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Freddie Mac’s HomeOne Mortgage: What to Know

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Saving up for a down payment can be a major obstacle, keeping aspiring homeowners from buying a house. That’s why so many lenders have special programs designed to help first-time buyers make it over that hurdle.

Freddie Mac has designed a mortgage product specifically to help people buying their first home grab hold of the property ownership ladder. Called the HomeOneSM  mortgage, its biggest selling point is a 3% down payment on a one-unit house — like a single-family home, condo or town home.

Is HomeOne the right mortgage to help you buy your first home? We explain the pros and the cons of this loan, and compare it with other first-time buyer loans.

What is the HomeOne mortgage?

The HomeOne is a special product from Freddie Mac, one of two government-sponsored enterprises in the mortgage industry (the other is Fannie Mae). They are private, for-profit companies chartered by the U.S. government and designed to keep money flowing through the mortgage market.

Although Freddie Mac designed HomeOne, you cannot take out this mortgage directly through the company. Instead, you’ll work with a lender like a bank or a credit union to apply for a HomeOne mortgage.

HomeOne is a conventional mortgage, with a twist. Unlike many conventional mortgages, HomeOne requires just a 3% down payment. Borrowers also must live in the house following the home purchase, and first-time borrowers must take a homeownership education course. All HomeOne mortgages have fixed interest rates.

People with mortgages already owned by Freddie Mac may use HomeOne to refinance their existing loan. When you use a HomeOne mortgage to refinance, you cannot take cash out.

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HomeOne mortgage requirements

Although HomeOne is a conventional mortgage, it doesn’t follow all the rules of conventional underwriting. Borrowers must live in the house they buy. Freddie Mac also limits the loan to $453,100 — significantly less than loan limits for most other mortgage products.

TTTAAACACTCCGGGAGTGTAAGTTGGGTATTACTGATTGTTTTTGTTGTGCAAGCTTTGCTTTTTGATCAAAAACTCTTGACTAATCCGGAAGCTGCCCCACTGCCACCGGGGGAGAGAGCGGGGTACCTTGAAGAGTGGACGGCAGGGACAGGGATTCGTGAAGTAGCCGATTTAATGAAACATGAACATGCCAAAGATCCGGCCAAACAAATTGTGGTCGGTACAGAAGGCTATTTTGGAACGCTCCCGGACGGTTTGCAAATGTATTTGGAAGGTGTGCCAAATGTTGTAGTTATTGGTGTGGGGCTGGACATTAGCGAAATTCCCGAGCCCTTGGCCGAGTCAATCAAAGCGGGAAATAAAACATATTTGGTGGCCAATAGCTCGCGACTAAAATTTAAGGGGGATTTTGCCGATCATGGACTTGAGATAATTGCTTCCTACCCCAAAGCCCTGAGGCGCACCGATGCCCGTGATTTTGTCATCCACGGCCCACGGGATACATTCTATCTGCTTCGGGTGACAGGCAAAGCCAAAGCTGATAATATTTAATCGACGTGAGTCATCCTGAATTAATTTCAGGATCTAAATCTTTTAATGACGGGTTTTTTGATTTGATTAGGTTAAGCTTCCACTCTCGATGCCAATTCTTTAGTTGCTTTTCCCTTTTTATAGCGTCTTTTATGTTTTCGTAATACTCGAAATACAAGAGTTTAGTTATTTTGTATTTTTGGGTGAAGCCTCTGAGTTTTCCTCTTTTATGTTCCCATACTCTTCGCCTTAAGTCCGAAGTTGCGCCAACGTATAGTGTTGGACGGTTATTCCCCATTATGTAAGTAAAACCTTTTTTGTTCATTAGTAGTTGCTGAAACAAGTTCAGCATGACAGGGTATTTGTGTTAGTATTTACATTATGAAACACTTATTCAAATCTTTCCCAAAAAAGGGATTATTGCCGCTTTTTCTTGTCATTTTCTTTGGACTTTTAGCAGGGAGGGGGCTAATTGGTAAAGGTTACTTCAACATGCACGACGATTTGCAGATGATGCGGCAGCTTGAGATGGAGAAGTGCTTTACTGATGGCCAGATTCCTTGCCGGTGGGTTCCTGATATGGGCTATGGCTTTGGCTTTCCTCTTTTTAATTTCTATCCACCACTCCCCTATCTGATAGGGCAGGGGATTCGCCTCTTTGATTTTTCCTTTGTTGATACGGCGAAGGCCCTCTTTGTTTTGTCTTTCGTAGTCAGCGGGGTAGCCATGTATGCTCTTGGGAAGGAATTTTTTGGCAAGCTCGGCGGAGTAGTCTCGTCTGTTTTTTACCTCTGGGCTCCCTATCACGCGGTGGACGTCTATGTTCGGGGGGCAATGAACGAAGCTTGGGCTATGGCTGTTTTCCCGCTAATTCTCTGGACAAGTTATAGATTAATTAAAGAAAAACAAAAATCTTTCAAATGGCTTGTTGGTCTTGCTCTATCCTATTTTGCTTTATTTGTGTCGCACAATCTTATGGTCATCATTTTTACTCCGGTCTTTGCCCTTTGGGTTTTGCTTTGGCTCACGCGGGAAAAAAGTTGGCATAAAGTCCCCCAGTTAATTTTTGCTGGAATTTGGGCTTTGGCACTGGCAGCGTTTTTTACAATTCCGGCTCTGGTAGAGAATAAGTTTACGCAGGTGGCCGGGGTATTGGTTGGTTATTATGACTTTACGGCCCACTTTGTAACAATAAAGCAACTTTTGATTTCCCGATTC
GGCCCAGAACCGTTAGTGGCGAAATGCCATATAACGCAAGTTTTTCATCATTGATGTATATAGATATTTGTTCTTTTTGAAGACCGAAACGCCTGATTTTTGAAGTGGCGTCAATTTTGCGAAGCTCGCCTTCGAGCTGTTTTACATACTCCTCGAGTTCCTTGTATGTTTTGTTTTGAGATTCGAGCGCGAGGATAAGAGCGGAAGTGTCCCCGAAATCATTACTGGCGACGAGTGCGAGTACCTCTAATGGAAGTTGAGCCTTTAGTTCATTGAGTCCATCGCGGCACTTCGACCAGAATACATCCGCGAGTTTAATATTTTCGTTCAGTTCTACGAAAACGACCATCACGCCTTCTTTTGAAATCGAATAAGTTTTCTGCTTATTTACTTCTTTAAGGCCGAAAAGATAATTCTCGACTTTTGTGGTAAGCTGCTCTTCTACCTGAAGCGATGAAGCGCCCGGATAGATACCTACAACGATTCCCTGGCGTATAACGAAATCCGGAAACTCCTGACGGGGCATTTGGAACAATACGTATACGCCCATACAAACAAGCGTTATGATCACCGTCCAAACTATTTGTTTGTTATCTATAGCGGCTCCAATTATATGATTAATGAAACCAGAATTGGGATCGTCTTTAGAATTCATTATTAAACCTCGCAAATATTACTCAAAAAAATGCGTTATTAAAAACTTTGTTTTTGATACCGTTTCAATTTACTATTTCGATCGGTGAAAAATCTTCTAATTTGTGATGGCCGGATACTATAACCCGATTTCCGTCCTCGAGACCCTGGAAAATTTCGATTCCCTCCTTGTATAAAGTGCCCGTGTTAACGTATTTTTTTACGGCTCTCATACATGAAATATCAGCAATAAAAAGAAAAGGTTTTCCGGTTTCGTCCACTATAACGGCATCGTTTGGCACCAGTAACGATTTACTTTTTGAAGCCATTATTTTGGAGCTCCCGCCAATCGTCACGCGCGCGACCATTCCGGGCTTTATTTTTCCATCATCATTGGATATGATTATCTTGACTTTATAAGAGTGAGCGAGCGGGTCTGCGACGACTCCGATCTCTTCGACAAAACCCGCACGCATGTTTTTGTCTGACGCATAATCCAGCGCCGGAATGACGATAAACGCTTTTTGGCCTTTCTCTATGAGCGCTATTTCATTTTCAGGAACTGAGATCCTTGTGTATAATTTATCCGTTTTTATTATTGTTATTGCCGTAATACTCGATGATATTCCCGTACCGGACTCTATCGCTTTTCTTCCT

Here are some important details about the HomeOne mortgage at a glance.

HomeOne Mortgage Requirements at a Glance
First-time buyer requirement Yes. At least one borrower must have had no ownership interest in a home in the last 3 years.

If you’re seeking a refinance, Freddie Mac must own your loan.

Purchase or refinance HomeOne can be used for new home purchases or a traditional refinance. Cash-out refinances are not allowed.
Occupancy requirement You must live in the home as your primary residence.
Down payment 3%
Minimum credit score Technically, no minimum. However, most borrowers need a 620 to qualify. At least one buyer must have a traditional credit score.
Maximum debt-to-income ratio 45%
Loan limit $453,100. Loan limits do not vary by part of the country.
Allowed home types One-unit homes, including town homes and condominiums. Manufactured homes are not allowed.
Fixed or adjustable rate Fixed rate only.
Mortgage insurance Required until borrower has at least 20% equity in the home.

Where to find the HomeOne mortgage

Finding a lender that offers the HomeOne mortgage can be difficult. This loan was introduced in July 2018, and not every lender has adopted it.

Even lenders that offer this type of loan may not call it the HomeOne mortgage. You may be better off contacting a conventional mortgage lender and asking a loan officer if the lender offers it.

We have, however, found a few national lenders that offer these mortgages:

  • SunTrust
  • Caliber Home Loans
  • Freedom Mortgage
  • eLend

HomeOne mortgage pros